We follow a family of bears, known as the Berenstain Bears, as they figure out life together. With friendly neighbors and close friends, the journey is never boring. Inspired by the book series written by Stan and Jan Berenstain.
"Mister Rogers' Neighborhood" was among the most famous, longest-lasting and fondly remembered children's television shows. Host Fred Rogers (known to millions as simply Mister Rogers) used his gentle charm to communicate with his audience of children. Topics centered on nearly every inconceivable matter of concern to children, ranging from everyday fears related to going to sleep, getting immunizations, and disappointment about not getting one's way, to losing a loved one to death and physical handicaps. Rogers used simple songs and, on nearly every show, segments from the Neighborhood of Make-Believe to make his point. A scale-model trolley was often (but not always) used to segue into the Make-Believe segments, said neighborhood being inhabited by puppet characters including King Friday XIII, Lady Elaine Fairchilde and Daniel Stripèd Tiger. Frequent visitors as well as Rogers' own frequent visits to various places in the neighborhood rounded out each show. The program was taped at ...Written by
Brian Rathjen <firstname.lastname@example.org>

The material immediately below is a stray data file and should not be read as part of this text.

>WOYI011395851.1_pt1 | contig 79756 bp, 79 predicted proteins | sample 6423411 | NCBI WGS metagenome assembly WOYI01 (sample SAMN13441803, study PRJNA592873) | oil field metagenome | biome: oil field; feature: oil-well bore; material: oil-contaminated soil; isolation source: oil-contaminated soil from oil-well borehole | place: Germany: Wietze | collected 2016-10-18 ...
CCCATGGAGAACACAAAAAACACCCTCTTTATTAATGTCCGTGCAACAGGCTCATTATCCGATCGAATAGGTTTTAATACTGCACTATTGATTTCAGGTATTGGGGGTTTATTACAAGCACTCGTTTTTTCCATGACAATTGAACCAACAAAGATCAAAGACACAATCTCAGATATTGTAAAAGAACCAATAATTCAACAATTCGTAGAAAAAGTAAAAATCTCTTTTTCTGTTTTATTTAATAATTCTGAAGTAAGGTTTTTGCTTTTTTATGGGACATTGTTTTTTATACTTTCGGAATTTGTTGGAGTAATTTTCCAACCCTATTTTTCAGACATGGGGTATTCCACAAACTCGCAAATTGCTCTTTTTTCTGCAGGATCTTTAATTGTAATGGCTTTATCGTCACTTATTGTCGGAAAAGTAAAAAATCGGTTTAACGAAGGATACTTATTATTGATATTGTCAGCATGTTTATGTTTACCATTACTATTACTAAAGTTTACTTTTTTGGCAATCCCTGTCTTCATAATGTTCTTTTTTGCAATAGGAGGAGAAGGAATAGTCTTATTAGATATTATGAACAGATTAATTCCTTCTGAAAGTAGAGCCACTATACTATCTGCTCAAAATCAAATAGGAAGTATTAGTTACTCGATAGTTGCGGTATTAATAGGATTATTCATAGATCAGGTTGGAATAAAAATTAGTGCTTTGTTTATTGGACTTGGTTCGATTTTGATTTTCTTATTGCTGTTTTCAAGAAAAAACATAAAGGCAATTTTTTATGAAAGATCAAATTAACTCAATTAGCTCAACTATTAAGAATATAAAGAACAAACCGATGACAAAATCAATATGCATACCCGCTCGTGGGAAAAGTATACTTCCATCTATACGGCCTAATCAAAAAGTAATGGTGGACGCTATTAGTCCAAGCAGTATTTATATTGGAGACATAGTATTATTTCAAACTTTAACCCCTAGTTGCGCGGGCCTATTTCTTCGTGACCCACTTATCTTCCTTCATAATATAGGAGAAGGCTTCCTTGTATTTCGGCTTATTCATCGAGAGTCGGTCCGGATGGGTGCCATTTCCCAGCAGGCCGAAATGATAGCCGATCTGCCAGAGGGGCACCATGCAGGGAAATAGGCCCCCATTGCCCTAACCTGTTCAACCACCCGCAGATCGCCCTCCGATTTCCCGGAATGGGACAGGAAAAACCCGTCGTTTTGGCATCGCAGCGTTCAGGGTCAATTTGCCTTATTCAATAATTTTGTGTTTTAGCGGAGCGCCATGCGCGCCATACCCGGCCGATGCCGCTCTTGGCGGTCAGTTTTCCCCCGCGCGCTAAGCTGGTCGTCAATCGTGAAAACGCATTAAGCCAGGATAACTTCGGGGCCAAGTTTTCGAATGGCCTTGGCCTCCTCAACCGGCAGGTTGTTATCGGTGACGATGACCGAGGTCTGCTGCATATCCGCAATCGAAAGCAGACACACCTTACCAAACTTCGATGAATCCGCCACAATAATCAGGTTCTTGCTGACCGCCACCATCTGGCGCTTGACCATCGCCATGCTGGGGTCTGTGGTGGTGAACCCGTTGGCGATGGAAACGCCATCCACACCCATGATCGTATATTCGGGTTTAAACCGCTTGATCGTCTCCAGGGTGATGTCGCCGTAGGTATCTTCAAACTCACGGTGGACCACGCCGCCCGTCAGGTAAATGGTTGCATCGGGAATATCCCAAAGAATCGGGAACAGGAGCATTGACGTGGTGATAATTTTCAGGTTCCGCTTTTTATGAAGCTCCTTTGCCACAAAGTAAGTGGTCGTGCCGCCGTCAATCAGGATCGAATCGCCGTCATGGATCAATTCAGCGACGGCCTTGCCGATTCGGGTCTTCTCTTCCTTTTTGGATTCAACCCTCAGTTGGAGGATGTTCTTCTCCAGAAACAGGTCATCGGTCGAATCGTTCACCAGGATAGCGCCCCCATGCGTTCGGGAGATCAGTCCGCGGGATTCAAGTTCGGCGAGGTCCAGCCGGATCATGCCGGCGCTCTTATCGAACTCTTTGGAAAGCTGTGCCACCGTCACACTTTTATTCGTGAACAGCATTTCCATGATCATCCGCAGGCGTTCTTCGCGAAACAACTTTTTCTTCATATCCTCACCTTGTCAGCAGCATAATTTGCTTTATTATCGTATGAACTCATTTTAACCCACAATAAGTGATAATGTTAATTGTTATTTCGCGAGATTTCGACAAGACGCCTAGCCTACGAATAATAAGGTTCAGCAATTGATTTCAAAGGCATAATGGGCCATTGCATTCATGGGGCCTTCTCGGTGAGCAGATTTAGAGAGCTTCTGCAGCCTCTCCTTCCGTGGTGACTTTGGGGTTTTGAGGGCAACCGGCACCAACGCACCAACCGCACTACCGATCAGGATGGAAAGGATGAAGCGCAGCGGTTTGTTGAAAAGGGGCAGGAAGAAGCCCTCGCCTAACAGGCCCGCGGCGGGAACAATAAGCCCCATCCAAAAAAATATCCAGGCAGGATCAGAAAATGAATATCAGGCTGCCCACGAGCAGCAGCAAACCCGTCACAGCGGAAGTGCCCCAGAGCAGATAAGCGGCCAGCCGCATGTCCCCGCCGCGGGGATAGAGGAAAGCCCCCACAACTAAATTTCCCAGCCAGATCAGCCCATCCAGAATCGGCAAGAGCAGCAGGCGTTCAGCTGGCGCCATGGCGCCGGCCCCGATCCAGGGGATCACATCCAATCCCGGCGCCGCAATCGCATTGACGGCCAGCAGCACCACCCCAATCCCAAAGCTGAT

Closed-captioned broadcasts of Mister Rogers' Neighborhood began in 1988 (1989 for some shows), starting with all post-1979 shows up to that time, as well as a few shows from 1971-1976 that survived on PBS stations back then. Originally performed by the National Captioning Institute, closed captioning of later shows were then taken over by The Caption Center at WGBH Educational Foundation, starting with #1671, which first aired in February 1994. See more »
In the 1979-1981 episodes when Mr. Rogers takes his sweater and closes the closet door, he'd often close it too fast so it came open a ways, but then the closet door begins to close on its own, as if someone were behind the door pulling it closed. See more »
Following the credits of episode: "Sharing #1715", a disclaimer appeared that said, "Family Communications Inc. dedicates this week of programs to John Costa, who shared his friendship and musical genius with us for many years". Johnny Costa had passed away in mid-1996, nearly one year before this episode aired. See more »
Various theme-week episodes were released to video in the late-1980s in a special format. For instance, the week of "Day Care and Night Care" (#1516-1520) was released to video under the title "When Parents Are Away", and featured the Neighborhood of Make-Believe segments, edited into new segments featuring Mr. Rogers, as well as old segments like him visiting the day care home. In the old version, Fred meets Mr. McFeely at Brockett's bakery and they go to the day care home together. But in the video version, Mr. McFeely visits Mr. Rogers from Brockett's bakery and they leave from the house. See more »
Never underestimate the power of Public Television. Fred Rogers makes children feel comfortable and loved, even if their home life isn't perfect. They don't really show the oldest episodes on PBS, but even back in 1968, Mr. Rogers was having episodes about difficult topics, one episode from the aforementioned year about the assassination of Bobby Kennedy. One might jeer at Mr. Rogers' style of taking his fancy jacket off and changing into a sweater, or changing from his business shoes into tennis shoes, but it gives the feeling comfort in a weary world.
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